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Comments on Bible Versions

Below are assorted, short e-mails I received in 2002 on the items listed at Bible Versions Controversy and my book Differences Between Bible Versions. The e-mailers’ comments are in black and enclosed in "greater than" and "lesser than" signs. My comments are in red.

Subject: Balanced opinion

I have read your My Bible Versions Experiences and was quite please to see that there is some moderate, informed opinions on the subject. I am very sad about all the KJV vs. Demonic Bibles vitriol. I will read some more of articles in your website….


Thank you for the kind comments. The article you refer to is actually the first chapter in my book Differences Between Bible Versions. You might find it to be of interest as well.

>I read your book on different translations, but didn't see any comments on the Jerusalem Bible.....can you shoot me a quick message about how well it was translated


The JB is a dynamic equivalency Bible even verging on a paraphrase at times. So I would say it is not very accurate. There's also now a New Jerusalem Bible available. I haven't seen it, but I would assume it is around the same lines as the original JB.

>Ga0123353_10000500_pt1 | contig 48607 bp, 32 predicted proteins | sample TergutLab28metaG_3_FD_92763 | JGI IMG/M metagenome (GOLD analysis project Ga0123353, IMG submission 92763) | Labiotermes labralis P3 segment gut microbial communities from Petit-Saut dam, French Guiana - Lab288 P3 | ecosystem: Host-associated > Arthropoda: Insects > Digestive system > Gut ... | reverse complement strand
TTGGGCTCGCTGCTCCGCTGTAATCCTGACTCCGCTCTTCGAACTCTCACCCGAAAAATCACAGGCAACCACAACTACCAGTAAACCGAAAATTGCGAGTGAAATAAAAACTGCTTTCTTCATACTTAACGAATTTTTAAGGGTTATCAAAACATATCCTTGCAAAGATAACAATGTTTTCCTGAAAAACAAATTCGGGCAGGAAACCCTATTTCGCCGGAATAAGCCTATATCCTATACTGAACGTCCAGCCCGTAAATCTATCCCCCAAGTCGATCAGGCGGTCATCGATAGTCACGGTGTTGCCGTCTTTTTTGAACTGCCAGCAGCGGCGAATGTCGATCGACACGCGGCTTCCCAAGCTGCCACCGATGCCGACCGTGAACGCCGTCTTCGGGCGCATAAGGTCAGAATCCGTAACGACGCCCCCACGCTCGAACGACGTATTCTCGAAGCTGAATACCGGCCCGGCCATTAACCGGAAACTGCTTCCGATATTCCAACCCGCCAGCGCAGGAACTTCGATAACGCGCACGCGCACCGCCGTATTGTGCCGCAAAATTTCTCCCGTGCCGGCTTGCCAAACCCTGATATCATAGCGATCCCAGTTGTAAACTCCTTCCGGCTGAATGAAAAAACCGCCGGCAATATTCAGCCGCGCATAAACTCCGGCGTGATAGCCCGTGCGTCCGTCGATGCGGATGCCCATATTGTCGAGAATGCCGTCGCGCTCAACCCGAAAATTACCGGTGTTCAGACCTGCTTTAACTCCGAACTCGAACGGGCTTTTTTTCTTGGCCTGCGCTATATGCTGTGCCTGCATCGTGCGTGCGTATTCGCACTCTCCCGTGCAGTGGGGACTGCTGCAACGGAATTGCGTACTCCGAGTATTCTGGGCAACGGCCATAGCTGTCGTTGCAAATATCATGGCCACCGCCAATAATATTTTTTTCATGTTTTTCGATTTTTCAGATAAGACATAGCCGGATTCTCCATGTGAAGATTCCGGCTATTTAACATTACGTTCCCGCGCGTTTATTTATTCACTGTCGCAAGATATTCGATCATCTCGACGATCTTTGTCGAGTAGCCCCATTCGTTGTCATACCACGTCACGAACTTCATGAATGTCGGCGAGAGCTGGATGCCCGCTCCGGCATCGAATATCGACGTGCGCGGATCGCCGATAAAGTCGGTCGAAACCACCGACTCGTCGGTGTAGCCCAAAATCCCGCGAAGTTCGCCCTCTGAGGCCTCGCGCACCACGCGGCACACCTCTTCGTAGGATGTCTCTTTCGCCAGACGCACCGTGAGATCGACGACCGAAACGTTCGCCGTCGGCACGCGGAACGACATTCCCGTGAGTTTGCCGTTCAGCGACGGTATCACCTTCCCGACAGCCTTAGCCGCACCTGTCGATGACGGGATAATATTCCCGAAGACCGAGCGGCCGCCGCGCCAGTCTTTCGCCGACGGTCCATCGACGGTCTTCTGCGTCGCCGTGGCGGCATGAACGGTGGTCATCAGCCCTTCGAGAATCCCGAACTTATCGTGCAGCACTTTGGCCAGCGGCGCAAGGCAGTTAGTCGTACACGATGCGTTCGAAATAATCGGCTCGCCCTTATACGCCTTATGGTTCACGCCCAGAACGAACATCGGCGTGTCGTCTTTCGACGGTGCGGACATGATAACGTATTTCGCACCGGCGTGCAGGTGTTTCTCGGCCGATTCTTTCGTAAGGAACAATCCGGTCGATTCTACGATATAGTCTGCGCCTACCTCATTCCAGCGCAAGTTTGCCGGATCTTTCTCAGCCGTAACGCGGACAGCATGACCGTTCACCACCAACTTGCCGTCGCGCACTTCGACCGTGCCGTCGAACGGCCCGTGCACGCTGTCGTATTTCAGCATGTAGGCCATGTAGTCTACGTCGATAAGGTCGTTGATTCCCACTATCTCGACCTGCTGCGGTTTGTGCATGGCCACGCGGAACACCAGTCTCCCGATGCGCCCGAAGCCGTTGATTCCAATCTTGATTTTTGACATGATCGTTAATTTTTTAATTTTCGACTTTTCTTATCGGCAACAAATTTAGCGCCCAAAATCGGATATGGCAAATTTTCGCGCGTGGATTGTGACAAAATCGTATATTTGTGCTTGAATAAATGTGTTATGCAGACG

>Dear Gary

I recently read that during National Prohibition, a scholar (I believe at Yale) was commissioned to prepare a version of the Bible omitting all references to wine or other forms of alcohol.

If you are aware of this version of the Bible, could you provide me with a bibliographic reference to it?

Thank you very much,


Sorry, but I never heard of it. It does sound rather strange though as (doing a quick search) there are 215 references to wine in the Bible. That would be a lot of references to omit.

----Original Message-----

>Hi Gary

Thanks for getting back to me. A librarian found it: The Shorter Bible, trans, by Charles Foster Kent and colleagues and published by Scribner's.


Thanks for letting me know.

Subject: Your web site.

I love your articles, especially those on NKJV vs. KJV. I have been studying translations and have learned a lot from you. One thing I would like to see improved is navigation of your site. It's hard to find some things. It's like one big maze. May God bless you and I look forward for more articles by you.